We have a 7th grader with dyslexia and ADHD. We live in Tulsa where resources for remediation and assistance are so scarce. He goes to a private school which has helped but I feel that he is getting more stressed and more behind as he gets older with the more reading that he will have. We are already members of Bookshare (which he doesn't use as often as he should since it requires sitting and listening). I am really stuck here. He's really smart but with 7th grade we have had a wall with the load of work. He dictates a lot of work to me but I feel that there should be ways to accommodate him so that he can do the work himself and feel as if he has ownership. Is he just going to have to find ways of compensating? I am looking at your app list right now. Thank you.


Dr. Pierson's Response: 

I understand how challenging it can sometimes be to find your child the right help; and that is exactly why our donor started DyslexiaHelp. Most likely, your son is indeed going to have to continue to find ways to compensate—dyslexia does not just disappear. The amount of reading will continue to increase as he proceeds through the grades. The good news is that as he finds his career niche, he will develop vocabulary specific to his line of work and the reading should become a bit easier, so to speak. He'll not have to be reading in so many different subjects. Rosalie Fink did some great research with highly successful dyslexics, many of whom did not become "readers" until later in school. We’ve got her book listed on the website: Why Jane and John Couldn’t Read—and How They Learned: A New Look at Striving Readers.

Your son definitely should continue with Bookshare and audio books. He should have text-to-speech software available.

He may also benefit from intervention that helps him understand how to read different genres of text; we don't read a piece of fiction like we do a science text, for example. Strategies to help remember what he read would be helpful. He might benefit from strategies to prioritize different reading assignments. This will be particularly important as he moves through the grades and into college where the amount of reading increases.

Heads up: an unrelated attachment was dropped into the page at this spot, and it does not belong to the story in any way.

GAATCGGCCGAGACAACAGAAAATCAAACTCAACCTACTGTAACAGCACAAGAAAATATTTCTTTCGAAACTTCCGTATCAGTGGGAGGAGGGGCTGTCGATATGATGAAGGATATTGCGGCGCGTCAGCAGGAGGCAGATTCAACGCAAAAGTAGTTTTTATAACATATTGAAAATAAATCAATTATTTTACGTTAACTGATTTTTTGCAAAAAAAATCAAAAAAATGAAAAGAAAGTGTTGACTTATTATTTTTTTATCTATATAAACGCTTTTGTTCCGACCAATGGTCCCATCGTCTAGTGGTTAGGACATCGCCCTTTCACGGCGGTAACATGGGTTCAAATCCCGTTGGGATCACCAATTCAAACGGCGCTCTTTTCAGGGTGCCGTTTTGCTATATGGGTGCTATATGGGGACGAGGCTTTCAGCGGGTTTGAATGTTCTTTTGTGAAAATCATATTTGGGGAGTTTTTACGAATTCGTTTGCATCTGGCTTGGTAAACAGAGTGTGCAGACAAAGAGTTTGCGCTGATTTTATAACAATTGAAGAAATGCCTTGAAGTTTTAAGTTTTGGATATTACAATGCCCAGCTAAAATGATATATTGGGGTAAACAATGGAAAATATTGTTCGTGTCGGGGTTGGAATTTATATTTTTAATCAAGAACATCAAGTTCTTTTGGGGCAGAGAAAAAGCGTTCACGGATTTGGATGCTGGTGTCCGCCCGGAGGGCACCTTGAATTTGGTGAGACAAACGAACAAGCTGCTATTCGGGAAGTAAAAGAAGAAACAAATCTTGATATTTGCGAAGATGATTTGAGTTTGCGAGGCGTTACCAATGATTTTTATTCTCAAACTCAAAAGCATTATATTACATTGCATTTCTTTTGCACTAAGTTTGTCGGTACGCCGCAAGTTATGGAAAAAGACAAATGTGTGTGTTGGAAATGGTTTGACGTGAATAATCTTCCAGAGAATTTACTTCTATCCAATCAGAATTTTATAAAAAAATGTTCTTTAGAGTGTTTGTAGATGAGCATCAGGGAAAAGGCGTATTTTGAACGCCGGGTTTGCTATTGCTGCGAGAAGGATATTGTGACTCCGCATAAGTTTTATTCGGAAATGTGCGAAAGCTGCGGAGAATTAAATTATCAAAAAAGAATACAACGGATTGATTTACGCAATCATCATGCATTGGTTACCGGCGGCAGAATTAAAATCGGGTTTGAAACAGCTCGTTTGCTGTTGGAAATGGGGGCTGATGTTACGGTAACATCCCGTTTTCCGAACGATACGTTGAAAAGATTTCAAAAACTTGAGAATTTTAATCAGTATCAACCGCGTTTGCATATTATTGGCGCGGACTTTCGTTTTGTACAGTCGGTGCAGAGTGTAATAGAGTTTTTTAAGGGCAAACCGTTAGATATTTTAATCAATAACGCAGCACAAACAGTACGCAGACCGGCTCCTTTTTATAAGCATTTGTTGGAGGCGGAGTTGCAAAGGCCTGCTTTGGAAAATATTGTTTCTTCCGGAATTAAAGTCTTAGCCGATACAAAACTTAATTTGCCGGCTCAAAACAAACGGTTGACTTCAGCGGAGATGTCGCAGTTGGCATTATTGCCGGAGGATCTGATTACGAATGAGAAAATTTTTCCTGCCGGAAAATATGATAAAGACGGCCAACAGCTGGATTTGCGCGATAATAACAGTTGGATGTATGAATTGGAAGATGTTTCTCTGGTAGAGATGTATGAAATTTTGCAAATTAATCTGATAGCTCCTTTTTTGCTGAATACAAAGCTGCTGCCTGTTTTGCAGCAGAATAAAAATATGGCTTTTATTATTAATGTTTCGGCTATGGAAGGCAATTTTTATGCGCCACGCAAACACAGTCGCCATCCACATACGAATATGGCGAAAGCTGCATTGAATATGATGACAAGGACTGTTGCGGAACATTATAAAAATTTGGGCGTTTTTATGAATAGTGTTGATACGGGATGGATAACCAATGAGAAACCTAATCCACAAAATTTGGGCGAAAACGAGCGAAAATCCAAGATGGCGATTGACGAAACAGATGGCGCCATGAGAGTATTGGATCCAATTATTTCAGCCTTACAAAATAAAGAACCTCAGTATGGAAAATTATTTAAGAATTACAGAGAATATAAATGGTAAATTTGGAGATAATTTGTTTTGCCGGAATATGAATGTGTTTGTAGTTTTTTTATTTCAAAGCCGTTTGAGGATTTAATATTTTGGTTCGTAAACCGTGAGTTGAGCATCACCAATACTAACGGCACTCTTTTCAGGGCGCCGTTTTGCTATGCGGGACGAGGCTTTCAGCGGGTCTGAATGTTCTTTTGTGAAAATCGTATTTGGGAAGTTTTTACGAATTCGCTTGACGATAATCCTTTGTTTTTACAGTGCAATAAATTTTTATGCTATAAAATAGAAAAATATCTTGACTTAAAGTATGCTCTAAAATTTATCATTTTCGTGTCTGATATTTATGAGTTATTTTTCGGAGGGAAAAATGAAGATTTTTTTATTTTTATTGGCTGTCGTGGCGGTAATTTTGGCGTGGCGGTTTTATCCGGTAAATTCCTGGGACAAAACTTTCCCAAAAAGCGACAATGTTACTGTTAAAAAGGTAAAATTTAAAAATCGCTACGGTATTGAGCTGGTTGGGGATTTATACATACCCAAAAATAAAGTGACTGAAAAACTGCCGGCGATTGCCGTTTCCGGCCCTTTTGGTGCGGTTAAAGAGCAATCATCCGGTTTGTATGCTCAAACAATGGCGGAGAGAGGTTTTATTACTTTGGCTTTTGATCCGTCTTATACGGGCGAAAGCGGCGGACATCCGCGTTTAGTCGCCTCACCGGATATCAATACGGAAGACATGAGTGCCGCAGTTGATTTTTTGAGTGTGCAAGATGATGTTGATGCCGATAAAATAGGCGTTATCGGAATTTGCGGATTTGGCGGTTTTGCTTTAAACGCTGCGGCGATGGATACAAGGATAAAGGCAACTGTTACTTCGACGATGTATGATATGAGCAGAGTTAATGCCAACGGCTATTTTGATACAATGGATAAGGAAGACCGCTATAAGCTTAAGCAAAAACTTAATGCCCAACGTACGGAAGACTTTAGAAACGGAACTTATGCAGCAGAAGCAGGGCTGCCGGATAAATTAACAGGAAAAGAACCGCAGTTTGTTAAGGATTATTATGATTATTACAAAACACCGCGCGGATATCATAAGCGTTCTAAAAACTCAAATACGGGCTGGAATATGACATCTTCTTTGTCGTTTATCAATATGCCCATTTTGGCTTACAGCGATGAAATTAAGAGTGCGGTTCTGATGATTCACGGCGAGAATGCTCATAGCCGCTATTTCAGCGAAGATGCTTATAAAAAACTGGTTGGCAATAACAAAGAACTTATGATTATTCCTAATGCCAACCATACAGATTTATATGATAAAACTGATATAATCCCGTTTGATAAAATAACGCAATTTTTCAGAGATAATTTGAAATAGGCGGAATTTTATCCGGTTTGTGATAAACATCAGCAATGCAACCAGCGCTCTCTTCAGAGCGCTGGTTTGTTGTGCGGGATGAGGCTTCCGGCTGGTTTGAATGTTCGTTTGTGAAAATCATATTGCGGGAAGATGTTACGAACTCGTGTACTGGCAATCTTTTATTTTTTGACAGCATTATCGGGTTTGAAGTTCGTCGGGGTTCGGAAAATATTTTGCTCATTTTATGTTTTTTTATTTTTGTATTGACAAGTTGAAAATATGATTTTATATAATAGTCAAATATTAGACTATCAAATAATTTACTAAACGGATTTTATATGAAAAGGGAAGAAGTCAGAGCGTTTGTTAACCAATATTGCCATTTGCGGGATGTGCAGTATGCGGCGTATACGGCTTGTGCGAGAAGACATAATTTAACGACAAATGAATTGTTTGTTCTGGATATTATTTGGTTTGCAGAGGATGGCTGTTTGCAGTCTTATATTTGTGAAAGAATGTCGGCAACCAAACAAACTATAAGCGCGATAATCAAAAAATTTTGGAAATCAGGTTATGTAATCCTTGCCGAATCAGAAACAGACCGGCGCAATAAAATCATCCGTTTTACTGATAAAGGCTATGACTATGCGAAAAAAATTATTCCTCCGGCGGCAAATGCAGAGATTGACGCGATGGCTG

Study skills strategies may also be helpful. Is there a way that he could listen to text and move? Can he walk around the room, sit in a rocking chair or on a yoga ball, or stand up while listening to and reading the book? He needs to understand that his reading will improve the more he reads—so he should always read the text while he listens to the audio.

Relative to writing, there are speech-to-text programs out there that he could use to dictate his thoughts rather than having you write them down. He may need to work with a professional to help him learn to organize his thoughts and write papers. We’ve got software (both speech-to-text and text-to-speech) listed on this page.

Last, your son might benefit from working with a professional to help him understand his learning strengths and areas of relative weakness. I believe this is important to do at any age, but now that he is getting older, he needs to have these understandings so that he learns to advocate for himself. You might want to start here. I also encourage him to read (and we’ve got the "Read This Screen Out Loud" button on every DyslexiaHelp page) our stories of successful dyslexics and Dr. Michael Ryan’s Letters to a Young Dyslexic. Dr. Ryan has walked the walk, so has much good advice to offer.

Successful dyslexics frequently comment on that one person who believed in them, and for many it was their mom. He is lucky to have you helping and advocating for him—and thinking of his future so that he can be successful on his own. You are getting at this at the right time. Best of luck!